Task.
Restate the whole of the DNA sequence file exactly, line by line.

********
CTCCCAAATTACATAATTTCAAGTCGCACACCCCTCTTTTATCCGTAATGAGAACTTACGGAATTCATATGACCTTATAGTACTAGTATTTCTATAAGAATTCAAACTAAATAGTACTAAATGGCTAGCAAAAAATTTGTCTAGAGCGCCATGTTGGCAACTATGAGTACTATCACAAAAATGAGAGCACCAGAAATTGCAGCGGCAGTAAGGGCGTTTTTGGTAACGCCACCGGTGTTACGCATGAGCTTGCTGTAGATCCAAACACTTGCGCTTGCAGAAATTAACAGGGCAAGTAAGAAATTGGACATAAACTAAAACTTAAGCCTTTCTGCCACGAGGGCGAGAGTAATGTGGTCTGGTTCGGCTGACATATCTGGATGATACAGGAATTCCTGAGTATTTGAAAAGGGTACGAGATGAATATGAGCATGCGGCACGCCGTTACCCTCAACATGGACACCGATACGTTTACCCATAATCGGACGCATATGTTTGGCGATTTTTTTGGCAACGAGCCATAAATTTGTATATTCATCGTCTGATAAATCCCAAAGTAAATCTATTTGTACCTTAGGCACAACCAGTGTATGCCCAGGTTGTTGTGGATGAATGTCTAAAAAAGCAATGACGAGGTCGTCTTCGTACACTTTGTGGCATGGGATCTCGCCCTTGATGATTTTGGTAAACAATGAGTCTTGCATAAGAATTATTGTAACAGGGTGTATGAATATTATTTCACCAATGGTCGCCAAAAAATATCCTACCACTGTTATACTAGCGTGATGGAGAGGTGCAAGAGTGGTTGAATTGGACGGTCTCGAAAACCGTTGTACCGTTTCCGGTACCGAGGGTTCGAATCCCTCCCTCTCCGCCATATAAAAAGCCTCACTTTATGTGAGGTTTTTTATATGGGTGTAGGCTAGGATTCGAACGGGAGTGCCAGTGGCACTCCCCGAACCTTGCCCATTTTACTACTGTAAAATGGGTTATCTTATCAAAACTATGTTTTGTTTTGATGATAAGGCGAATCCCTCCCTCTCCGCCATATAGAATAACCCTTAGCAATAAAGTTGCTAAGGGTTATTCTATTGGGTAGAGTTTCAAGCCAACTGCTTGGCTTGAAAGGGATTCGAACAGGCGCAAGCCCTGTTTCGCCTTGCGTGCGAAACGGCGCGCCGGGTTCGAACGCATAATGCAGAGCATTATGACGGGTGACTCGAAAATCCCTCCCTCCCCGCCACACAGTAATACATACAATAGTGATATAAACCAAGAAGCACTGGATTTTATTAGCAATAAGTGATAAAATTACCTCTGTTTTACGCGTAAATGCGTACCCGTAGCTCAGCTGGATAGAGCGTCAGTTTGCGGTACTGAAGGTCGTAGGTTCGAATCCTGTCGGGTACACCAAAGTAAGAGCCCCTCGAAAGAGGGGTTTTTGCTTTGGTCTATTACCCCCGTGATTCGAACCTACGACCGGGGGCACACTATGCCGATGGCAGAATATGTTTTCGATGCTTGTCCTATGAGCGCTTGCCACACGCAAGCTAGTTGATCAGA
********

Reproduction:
CTCCCAAATTACATAATTTCAAGTCGCACACCCCTCTTTTATCCGTAATGAGAACTTACGGAATTCATATGACCTTATAGTACTAGTATTTCTATAAGAATTCAAACTAAATAGTACTAAATGGCTAGCAAAAAATTTGTCTAGAGCGCCATGTTGGCAACTATGAGTACTATCACAAAAATGAGAGCACCAGAAATTGCAGCGGCAGTAAGGGCGTTTTTGGTAACGCCACCGGTGTTACGCATGAGCTTGCTGTAGATCCAAACACTTGCGCTTGCAGAAATTAACAGGGCAAGTAAGAAATTGGACATAAACTAAAACTTAAGCCTTTCTGCCACGAGGGCGAGAGTAATGTGGTCTGGTTCGGCTGACATATCTGGATGATACAGGAATTCCTGAGTATTTGAAAAGGGTACGAGATGAATATGAGCATGCGGCACGCCGTTACCCTCAACATGGACACCGATACGTTTACCCATAATCGGACGCATATGTTTGGCGATTTTTTTGGCAACGAGCCATAAATTTGTATATTCATCGTCTGATAAATCCCAAAGTAAATCTATTTGTACCTTAGGCACAACCAGTGTATGCCCAGGTTGTTGTGGATGAATGTCTAAAAAAGCAATGACGAGGTCGTCTTCGTACACTTTGTGGCATGGGATCTCGCCCTTGATGATTTTGGTAAACAATGAGTCTTGCATAAGAATTATTGTAACAGGGTGTATGAATATTATTTCACCAATGGTCGCCAAAAAATATCCTACCACTGTTATACTAGCGTGATGGAGAGGTGCAAGAGTGGTTGAATTGGACGGTCTCGAAAACCGTTGTACCGTTTCCGGTACCGAGGGTTCGAATCCCTCCCTCTCCGCCATATAAAAAGCCTCACTTTATGTGAGGTTTTTTATATGGGTGTAGGCTAGGATTCGAACGGGAGTGCCAGTGGCACTCCCCGAACCTTGCCCATTTTACTACTGTAAAATGGGTTATCTTATCAAAACTATGTTTTGTTTTGATGATAAGGCGAATCCCTCCCTCTCCGCCATATAGAATAACCCTTAGCAATAAAGTTGCTAAGGGTTATTCTATTGGGTAGAGTTTCAAGCCAACTGCTTGGCTTGAAAGGGATTCGAACAGGCGCAAGCCCTGTTTCGCCTTGCGTGCGAAACGGCGCGCCGGGTTCGAACGCATAATGCAGAGCATTATGACGGGTGACTCGAAAATCCCTCCCTCCCCGCCACACAGTAATACATACAATAGTGATATAAACCAAGAAGCACTGGATTTTATTAGCAATAAGTGATAAAATTACCTCTGTTTTACGCGTAAATGCGTACCCGTAGCTCAGCTGGATAGAGCGTCAGTTTGCGGTACTGAAGGTCGTAGGTTCGAATCCTGTCGGGTACACCAAAGTAAGAGCCCCTCGAAAGAGGGGTTTTTGCTTTGGTCTATTACCCCCGTGATTCGAACCTACGACCGGGGGCACACTATGCCGATGGCAGAATATGTTTTCGATGCTTGTCCTATGAGCGCTTGCCACACGCAAGCTAGTTGATCAGA